Mr Fraser previously said the JobSeeker rate should be increased by 50 per cent to 100 per cent above the current $565.70-a-fortnight base rate to ensure those who lose their jobs are able to get by adequately. The base rate was effectively doubled by the Morrison government with the $550 coronavirus supplement at the height of the pandemic.
This supplement, which is also paid to people on the Parenting Payment, Widow Allowance, Youth Allowance and Austudy, has been tapered down as the economy recovered with the current $150-a-fortnight extra due to end on March 31.
But Liberal MP Jason Falinski said he “absolutely” agreed with Mr Wilson’s criticisms of Dr Lowe. “There’s no research to back [his view] up.”
“The RBA was the one institution we had left which stuck to its remit,” he said, adding he would “caution all” institutions to stick within their legislated limits and it was “unnecessary” for Dr Lowe to get involved in the JobSeeker debate.
“We always want Australia to be a fairer nation,” Mr Falinski said. “But we already have the most progressive tax system and re-distributive [wealth policies], should these really be the levers we keep pulling on to ensure a fairer society? The biggest thing is labour force participation.”
The backbencher comments have frustrated those who say a rise in the dole is needed to ensure people out of work can afford the basics. Lobbyists Anti-Poverty Week, whose sponsors include universities, social services groups and some unions, emailed all Coalition MPs this week with figures showing more than 2 million Australians are receiving the supplement. The briefing included how many voters in each of their electorates are relying on the payment.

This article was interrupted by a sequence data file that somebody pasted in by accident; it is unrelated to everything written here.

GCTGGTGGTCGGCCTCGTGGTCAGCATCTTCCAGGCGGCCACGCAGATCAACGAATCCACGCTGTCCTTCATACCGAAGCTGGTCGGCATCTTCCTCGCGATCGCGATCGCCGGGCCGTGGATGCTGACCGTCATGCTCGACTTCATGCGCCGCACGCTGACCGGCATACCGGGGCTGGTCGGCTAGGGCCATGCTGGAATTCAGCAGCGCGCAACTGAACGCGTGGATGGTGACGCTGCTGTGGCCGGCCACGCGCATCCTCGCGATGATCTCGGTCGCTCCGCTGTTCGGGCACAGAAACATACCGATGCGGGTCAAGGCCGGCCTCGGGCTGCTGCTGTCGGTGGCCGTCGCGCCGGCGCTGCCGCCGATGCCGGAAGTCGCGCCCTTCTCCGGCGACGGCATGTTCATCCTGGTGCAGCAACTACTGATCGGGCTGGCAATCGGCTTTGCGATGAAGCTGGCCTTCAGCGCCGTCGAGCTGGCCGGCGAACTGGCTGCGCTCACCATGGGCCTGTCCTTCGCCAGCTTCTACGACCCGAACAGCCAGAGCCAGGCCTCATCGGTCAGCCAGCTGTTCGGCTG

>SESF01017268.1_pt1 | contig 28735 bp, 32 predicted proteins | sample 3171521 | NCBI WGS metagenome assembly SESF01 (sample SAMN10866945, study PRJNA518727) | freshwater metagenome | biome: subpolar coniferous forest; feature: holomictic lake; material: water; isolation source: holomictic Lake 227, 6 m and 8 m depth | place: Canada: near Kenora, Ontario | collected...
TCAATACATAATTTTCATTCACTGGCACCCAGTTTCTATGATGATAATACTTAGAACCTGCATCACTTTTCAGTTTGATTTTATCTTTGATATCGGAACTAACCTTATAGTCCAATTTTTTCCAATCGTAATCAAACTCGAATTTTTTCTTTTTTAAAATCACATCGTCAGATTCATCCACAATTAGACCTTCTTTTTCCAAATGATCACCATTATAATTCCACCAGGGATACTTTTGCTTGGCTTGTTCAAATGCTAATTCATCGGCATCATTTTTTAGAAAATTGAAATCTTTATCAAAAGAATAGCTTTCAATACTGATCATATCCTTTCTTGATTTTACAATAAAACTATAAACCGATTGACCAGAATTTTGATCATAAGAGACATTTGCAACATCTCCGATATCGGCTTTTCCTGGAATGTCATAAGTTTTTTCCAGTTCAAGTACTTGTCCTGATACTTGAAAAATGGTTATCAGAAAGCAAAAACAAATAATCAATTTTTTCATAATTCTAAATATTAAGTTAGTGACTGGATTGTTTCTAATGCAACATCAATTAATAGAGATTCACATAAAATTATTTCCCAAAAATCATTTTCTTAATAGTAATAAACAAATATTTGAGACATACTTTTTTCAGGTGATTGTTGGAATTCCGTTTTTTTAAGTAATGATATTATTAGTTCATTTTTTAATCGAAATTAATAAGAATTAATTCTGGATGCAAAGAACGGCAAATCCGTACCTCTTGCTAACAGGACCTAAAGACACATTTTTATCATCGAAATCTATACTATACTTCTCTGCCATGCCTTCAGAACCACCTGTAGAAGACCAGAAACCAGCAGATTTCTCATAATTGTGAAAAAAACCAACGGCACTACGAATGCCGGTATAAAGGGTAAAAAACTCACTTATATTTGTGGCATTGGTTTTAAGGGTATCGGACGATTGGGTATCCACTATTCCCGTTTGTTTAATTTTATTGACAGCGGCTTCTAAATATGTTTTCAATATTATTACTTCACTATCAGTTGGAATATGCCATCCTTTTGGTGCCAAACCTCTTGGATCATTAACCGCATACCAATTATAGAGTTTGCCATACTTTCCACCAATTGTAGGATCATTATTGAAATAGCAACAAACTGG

In October 2020, 6192 people who received the coronavirus supplement lived in Mackellar, Mr Falinski’s electorate. This was up from 2162 who were on benefits such as JobSeeker and Parenting Payment in September 2019.
In Mr Wilson’s Melbourne electorate of Goldstein there were 7738 people relying on the supplement, up from 3211 on government support the year before.
Prime Minister Scott Morrison and Treasurer Josh Frydenberg’s electorates Cook and Kooyong have 7299 people and 8333 respectively who get the supplement. The Morrison government has not made a decision about the future of the JobSeeker base rate, but previously raised concerns about disincentivising out-of-work Australians by providing too much financial support and this week pointed out the level of spending the government has already provided.
However, a significant group of Coalition MPs are supportive of changes to the base rate of the dole. Nationals MP Barnaby Joyce supports a hike in JobSeeker, but said it should be done “with one extra condition that we need to increase compliance”. In Mr Joyce’s electorate New England there are 15,938 people receiving the supplement, up from 11,800 in late-2019.
“There are quite a number of people who are not unemployed, they are lazy,” Mr Joyce said, adding he knew of situations where new staff arrived only to leave after a short period of time to fulfil the Centrelink requirements. “It’s completely unacceptable,” he said. However, he said those who were “genuinely unemployed … need to be properly supported”.
Opposition leader Anthony Albanese said on 2SM Labor would wait for the budget before making announcements on unemployment benefits but the government “can’t afford to drop it down” to the current $40-a-day base rate.
“That will produce real hardship if that occurs. And it’s also bad for the economy … because if you increase … the unemployment benefits, every single dollar is spent in a local shop, a local chemist, a local business, and it circulates around the economy.”
Jennifer Duke is an economics correspondent for The Sydney Morning Herald and The Age, based at Parliament House in Canberra.
Shane is a senior economics correspondent for The Age and The Sydney Morning Herald.